Arizona Wants Kindergarteners Ready For College and Work -- Now!

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Higher education is important. Not only does it correlate with higher lifetime earnings, but it offers a chance to learn more critical thinking, broaden horizons, and become a better-rounded human being and citizen. There are good reasons to encourage kids to go to college and to think seriously about careers. But kindergartners?

The Arizona Department of Education has created a roadmap of activities by grade, starting with kindergarten, as the Valerie Strauss of the Washington Post reported. And those activities include getting ready for college. Here's a snapshot of the roadmap for the children:

Arizona Department of Education

Included among the tasks are "I will attend a community event on a college campus" and "I will check out scholarships." By the way, those are college scholarships for children under 13, not money to go to a private grade school. In addition is the task "I will create picture books about careers and select the jobs I like," as if kids of that age will really know what they want to do for work, or even understand what it us past a game of dress up like mommy or daddy. (As if kids in college necessarily know what they want to do.)And, of course, there are the obligatory worries about meeting standardized test expectations.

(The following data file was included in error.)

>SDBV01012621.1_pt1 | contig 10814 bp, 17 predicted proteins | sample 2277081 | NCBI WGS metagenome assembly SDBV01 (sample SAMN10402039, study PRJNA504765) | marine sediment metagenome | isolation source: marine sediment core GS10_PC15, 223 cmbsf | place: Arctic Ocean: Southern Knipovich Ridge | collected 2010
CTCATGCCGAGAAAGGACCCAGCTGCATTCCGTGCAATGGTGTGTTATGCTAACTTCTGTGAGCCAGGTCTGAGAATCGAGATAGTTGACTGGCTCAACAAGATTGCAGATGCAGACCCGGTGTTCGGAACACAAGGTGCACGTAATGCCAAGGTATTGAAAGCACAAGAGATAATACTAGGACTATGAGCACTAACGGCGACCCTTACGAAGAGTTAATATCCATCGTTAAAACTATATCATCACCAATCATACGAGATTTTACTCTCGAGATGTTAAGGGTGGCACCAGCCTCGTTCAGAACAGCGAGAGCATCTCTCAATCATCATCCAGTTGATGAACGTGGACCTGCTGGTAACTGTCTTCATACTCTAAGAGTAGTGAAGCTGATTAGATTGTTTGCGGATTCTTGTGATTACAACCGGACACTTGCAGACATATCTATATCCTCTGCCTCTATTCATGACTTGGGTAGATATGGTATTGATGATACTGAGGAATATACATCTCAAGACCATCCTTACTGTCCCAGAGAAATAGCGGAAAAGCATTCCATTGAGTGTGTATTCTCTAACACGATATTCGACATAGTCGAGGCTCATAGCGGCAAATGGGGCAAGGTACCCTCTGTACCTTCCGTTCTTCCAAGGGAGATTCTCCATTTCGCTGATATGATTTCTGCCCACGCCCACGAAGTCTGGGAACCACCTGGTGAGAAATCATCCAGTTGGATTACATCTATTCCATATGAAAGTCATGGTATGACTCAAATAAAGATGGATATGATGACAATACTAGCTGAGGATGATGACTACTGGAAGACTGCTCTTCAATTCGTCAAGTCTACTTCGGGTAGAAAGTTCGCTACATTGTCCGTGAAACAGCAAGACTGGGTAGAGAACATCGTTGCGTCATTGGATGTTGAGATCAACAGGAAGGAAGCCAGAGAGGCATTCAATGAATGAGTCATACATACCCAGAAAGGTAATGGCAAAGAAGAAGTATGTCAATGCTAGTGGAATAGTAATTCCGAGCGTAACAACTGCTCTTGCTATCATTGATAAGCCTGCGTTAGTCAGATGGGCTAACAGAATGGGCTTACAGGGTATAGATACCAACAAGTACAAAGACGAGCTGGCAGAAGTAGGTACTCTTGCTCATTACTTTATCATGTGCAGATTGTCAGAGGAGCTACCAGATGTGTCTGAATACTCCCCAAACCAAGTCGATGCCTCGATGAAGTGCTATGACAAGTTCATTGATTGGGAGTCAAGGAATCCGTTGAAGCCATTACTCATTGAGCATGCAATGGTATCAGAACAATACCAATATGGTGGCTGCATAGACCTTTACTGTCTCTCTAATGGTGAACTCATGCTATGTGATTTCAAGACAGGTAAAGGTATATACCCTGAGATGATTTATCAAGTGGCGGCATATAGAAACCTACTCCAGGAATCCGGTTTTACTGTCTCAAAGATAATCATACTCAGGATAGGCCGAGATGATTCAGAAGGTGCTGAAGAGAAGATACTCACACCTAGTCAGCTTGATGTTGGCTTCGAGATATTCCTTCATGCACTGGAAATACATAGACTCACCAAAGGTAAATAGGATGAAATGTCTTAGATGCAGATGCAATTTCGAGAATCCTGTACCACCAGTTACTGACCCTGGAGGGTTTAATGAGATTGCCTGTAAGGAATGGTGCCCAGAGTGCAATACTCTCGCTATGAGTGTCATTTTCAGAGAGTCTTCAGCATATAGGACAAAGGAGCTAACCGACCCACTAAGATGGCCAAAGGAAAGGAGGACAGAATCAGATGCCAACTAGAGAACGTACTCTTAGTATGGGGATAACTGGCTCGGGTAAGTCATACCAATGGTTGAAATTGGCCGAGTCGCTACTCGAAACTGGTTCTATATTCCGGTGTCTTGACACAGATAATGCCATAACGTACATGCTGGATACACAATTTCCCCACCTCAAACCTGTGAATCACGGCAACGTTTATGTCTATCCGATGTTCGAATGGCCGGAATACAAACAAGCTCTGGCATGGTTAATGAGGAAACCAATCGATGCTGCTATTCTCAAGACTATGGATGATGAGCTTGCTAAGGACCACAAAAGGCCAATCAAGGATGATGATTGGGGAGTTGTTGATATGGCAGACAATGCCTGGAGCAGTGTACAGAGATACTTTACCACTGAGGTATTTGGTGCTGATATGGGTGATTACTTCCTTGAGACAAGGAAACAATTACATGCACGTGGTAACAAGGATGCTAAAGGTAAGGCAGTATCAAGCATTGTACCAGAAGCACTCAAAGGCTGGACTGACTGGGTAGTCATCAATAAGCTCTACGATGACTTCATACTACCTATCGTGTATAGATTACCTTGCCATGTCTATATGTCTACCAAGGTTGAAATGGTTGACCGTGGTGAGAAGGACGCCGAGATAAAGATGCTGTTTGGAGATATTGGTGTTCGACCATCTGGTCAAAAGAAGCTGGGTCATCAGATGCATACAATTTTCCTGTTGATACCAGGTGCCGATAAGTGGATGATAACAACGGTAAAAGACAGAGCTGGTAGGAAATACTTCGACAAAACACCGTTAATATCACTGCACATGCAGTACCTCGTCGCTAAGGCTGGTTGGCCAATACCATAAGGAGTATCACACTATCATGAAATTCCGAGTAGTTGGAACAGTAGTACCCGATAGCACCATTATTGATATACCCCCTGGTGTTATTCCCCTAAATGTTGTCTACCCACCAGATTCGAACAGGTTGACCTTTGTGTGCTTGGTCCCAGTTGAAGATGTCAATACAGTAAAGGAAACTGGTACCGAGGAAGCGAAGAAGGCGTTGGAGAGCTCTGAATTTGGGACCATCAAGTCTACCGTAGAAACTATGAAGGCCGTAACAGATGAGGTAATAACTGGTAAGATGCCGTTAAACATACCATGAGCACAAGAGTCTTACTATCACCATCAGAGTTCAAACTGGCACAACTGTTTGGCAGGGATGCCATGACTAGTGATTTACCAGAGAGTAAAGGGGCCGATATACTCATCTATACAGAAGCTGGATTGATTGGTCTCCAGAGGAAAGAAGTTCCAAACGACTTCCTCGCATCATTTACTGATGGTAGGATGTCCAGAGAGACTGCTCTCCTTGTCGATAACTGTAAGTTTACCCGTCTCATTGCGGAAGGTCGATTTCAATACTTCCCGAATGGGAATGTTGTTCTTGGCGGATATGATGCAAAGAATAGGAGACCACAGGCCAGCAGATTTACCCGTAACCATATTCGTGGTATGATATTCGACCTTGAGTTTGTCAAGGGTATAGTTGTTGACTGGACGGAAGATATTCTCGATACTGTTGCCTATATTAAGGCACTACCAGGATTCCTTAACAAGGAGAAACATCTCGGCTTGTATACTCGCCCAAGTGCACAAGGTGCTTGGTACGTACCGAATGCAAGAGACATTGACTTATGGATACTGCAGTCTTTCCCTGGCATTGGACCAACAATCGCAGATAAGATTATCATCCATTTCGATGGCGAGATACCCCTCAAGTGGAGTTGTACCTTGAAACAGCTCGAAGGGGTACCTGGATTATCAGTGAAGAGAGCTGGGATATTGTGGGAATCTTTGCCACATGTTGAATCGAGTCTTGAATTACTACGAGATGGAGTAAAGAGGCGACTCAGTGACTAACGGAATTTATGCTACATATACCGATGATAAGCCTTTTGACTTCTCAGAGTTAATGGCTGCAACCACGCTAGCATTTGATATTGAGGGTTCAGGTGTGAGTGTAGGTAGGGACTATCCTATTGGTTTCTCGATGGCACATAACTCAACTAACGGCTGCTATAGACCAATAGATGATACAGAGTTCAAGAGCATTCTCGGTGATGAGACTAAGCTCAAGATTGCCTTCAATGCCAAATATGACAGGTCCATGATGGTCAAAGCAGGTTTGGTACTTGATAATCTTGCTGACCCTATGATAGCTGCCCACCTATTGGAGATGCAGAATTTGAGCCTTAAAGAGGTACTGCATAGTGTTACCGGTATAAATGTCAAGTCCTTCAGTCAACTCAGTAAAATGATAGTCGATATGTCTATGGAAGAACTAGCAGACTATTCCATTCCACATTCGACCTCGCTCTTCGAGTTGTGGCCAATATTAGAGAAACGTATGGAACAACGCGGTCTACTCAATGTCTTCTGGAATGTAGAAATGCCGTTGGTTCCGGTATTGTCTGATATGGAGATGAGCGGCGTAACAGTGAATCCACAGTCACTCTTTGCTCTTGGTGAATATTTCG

Strauss covers education at the Post and has documented a disturbing number of developments at the kindergarten level. School systems increasingly put pressure on young children even as child development experts increasingly question whether a focus on academics over recess, naps, fun, and learning to share is wise. Yes, some kindergarten teachers have had to stop offering snacks or recess because there's no time in the schedule.

The drive to instill academic achieve among such young children results in some interesting developments, Strauss has further covered, like the worry in Mississippi that too many of the state's kindergarteners were already lagging in reading. And the kicker? The tests were given on desktop computers with mice and the kids with the lowest scores "may not have been truly comfortable" using the equipment, meaning that the scores could have been artificially low.

Perhaps the country has this all wrong. Maybe it's the top officials and legislators who could use a snack and a nap.
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